About 400 Mormons persuaded the Anaheim City Council Tuesday to allow them to build a church in Anaheim Hills despite two refusals by the Planning Commission.
"I look at the Latter-day Saints as good neighbors," said Councilman Irv Pickler. "They were turned down previously by the Planning Commission, and they backed away and spent time changing those things that residents in the area did not care for."
"There is no question that churches belong in residential neighborhoods," said Councilwoman Miriam Kaywood.
But, she added: "If this purchase had taken place today, I would have voted against it. But these people have owned this land for eight years."
Three council members voted to grant a conditional permit for the Church of Jesus Christ of Latter-day Saints to build a church in a single-family area on the 400 block of Fairmont Boulevard in the Anaheim Hills. The council also approved a request to remove 145 trees on the site.
Fred Hunter, the fourth council member, abstained, citing conflict of interest because he lives near the site. He was among those who spoke against the development during the public hearings.
The conditional permit had been rejected by the Planning Commission in 1985 and last February. On both occasions the commission cited traffic safety concerns and negative impact on the area.
Floyd Farano, an attorney representing the church, said more than 5,000 Anaheim residents had written letters or signed petitions in support of the church proposal.
During the public hearing Tuesday, opponents of the building repeated their arguments that it would create a traffic hazard on Fairmont Boulevard, a narrow, two-lane, curving highway between Santa Ana Canyon Road and Canyon Rim Road. The highway has been the scene of 33 accidents since 1978.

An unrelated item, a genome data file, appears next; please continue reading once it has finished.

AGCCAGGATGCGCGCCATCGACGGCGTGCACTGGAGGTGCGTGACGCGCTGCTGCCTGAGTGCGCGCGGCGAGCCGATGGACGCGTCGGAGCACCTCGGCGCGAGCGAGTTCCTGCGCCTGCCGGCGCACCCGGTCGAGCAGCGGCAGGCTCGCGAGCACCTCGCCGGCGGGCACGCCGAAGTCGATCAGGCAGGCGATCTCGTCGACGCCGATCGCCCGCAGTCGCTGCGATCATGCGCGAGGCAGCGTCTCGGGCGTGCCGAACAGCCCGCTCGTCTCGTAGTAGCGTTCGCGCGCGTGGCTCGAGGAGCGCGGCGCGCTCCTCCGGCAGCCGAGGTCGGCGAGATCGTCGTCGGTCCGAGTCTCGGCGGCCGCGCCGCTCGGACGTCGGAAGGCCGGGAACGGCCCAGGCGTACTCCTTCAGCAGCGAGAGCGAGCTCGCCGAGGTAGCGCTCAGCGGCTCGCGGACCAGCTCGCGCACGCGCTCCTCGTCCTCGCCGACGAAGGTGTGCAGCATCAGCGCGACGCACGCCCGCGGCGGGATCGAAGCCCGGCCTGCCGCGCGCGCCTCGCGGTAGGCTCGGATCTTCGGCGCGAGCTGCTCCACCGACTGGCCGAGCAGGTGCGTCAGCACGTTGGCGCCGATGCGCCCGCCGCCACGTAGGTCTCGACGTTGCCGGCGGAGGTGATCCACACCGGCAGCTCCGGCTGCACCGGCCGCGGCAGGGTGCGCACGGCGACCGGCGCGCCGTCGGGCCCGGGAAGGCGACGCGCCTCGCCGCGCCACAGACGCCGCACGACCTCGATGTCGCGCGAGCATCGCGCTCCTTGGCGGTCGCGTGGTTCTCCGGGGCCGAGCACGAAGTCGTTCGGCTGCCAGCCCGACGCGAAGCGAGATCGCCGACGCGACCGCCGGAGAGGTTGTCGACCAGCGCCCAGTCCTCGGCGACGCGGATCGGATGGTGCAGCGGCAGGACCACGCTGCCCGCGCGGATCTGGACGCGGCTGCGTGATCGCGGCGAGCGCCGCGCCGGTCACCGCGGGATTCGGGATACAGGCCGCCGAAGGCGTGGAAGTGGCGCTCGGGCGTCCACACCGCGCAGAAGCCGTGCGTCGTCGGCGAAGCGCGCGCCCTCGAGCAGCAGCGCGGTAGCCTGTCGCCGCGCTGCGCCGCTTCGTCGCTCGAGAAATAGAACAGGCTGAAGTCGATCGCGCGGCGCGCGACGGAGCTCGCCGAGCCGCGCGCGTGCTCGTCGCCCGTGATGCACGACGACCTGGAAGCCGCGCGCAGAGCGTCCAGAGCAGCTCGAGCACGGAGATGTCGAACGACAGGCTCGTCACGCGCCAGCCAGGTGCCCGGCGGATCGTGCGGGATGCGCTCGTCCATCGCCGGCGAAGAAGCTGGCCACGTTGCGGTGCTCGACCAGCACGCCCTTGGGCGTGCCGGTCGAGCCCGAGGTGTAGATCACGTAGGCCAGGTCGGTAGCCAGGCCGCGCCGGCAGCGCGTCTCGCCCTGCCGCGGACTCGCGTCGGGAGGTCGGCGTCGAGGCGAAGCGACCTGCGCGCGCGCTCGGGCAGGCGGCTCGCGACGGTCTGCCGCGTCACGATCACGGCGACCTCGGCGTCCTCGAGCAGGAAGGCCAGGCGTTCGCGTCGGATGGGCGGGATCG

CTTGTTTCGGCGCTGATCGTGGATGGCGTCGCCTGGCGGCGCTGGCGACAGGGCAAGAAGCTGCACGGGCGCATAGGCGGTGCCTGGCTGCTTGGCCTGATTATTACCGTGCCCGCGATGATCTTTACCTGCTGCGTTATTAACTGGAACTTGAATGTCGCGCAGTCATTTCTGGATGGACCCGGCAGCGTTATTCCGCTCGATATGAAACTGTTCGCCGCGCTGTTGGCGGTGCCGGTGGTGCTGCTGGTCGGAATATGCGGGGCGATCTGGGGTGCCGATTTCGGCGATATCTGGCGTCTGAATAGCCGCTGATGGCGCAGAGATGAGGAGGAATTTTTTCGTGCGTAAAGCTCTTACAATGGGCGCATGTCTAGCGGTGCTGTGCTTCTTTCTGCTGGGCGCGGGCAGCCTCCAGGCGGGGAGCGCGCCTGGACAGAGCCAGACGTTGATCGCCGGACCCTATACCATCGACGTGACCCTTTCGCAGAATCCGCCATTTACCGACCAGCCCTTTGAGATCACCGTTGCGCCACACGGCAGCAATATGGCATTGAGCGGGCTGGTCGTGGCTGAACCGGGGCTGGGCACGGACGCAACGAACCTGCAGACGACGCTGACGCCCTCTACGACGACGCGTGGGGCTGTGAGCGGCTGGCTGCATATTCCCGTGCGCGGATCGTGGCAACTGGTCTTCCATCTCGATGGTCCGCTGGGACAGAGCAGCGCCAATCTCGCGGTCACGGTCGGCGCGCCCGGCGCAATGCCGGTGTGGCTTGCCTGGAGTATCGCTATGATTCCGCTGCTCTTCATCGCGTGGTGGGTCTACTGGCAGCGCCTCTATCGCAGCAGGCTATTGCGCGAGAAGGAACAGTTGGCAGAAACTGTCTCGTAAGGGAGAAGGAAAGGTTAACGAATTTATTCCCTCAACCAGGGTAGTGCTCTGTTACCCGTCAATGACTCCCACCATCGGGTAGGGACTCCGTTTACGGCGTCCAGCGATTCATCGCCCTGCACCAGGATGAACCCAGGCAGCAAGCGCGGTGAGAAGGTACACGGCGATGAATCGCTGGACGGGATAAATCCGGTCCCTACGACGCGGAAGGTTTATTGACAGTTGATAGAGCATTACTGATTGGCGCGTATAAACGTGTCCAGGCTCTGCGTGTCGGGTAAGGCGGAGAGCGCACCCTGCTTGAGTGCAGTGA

Farano told the council that the church planned to widen the road in front of the church site for a total of 1,400 feet all the way up to Canyon Hills Road. He said that although 221 parking spaces are required, the church would provide 304.
The church would also replace the trees removed with 480 new trees, Farano said.
A church had been planned on the 11.3-acre site since the Mormons acquired the property in 1978, Farano said.
He said the Mormon church on East Nohl Ranch was at capacity because an increasing number of Mormons have moved to the area. He estimated that 8,000 Mormons live in Anaheim.
"People have a right to go to church in their neighborhood," he said.
"There are hundreds of churches in the area. We don't think we should go anywhere else. This is 1987. Churches stopped running 100 years ago," he said.
Sharon Achs, one of about 70 homeowners from the area, said homeowners may appeal the council's decision within the next 10 days.
"The council is concerned with the 3,000 (Mormon) votes and not concerned with the 420 homes that are directly impacted," Achs said.